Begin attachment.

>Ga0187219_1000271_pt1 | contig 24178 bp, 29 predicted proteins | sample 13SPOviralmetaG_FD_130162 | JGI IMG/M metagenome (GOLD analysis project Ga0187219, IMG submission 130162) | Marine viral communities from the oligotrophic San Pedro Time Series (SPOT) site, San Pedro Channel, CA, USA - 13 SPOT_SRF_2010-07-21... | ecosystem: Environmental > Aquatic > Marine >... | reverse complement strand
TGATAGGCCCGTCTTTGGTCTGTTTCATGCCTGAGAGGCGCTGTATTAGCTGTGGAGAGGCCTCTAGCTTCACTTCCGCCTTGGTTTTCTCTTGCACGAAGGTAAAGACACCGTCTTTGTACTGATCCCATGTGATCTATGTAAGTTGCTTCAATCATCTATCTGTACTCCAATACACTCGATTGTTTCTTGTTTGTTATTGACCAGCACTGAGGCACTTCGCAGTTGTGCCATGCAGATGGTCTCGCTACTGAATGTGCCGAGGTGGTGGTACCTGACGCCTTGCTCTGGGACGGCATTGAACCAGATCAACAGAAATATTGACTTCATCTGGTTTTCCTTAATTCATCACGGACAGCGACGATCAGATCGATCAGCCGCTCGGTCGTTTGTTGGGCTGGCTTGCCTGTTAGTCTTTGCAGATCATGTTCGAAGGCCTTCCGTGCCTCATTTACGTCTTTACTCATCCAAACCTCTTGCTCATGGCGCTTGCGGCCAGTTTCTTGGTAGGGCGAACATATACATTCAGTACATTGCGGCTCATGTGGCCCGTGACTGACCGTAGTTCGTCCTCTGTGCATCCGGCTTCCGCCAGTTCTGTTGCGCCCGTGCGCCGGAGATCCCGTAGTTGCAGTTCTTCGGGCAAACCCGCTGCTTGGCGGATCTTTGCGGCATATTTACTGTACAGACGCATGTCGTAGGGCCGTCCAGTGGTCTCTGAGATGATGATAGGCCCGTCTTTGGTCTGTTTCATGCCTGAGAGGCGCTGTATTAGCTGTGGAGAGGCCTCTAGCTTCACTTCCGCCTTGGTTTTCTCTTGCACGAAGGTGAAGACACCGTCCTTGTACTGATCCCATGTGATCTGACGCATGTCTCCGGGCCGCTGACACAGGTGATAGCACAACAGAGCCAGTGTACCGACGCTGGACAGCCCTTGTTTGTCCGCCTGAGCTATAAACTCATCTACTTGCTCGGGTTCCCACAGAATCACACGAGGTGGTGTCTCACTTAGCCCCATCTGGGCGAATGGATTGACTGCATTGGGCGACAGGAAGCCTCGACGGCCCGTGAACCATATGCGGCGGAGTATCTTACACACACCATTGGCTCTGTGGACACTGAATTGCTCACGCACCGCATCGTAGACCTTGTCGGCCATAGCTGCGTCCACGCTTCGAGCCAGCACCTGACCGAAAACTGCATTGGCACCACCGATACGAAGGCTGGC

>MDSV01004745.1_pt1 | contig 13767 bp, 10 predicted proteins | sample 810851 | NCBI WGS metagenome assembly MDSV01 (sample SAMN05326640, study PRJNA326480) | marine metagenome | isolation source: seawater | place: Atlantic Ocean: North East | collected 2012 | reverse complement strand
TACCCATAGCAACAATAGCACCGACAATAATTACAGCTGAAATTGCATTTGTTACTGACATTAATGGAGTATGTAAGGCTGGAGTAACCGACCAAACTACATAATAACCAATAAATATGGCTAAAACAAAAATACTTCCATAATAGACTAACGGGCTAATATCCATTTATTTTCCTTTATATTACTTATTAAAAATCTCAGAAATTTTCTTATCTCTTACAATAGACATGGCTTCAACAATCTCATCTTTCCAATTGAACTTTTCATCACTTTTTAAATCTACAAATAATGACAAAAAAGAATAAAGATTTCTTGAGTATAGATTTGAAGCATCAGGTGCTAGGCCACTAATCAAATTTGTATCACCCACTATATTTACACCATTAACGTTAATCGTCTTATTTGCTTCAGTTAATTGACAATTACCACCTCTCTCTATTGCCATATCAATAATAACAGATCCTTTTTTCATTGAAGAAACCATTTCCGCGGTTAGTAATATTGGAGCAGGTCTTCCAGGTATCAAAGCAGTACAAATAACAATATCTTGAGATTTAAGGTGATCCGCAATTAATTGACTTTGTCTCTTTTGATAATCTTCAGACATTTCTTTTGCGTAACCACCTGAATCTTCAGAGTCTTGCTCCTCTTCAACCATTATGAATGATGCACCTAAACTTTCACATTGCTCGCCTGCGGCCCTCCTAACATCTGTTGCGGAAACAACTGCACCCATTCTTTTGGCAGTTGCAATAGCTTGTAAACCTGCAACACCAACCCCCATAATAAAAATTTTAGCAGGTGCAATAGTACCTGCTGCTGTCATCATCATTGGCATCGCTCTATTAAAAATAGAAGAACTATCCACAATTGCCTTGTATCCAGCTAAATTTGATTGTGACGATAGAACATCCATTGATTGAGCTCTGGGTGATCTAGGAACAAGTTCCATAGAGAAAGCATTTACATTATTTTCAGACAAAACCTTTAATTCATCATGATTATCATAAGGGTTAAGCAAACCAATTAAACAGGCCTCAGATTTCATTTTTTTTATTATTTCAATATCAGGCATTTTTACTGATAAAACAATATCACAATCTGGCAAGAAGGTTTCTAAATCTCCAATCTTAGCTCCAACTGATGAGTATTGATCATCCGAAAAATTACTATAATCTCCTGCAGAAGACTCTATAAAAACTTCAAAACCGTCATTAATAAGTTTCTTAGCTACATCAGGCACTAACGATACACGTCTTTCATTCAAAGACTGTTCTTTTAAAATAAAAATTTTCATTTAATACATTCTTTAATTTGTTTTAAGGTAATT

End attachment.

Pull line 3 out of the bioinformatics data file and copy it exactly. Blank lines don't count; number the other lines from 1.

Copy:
>MDSV01004745.1_pt1 | contig 13767 bp, 10 predicted proteins | sample 810851 | NCBI WGS metagenome assembly MDSV01 (sample SAMN05326640, study PRJNA326480) | marine metagenome | isolation source: seawater | place: Atlantic Ocean: North East | collected 2012 | reverse complement strand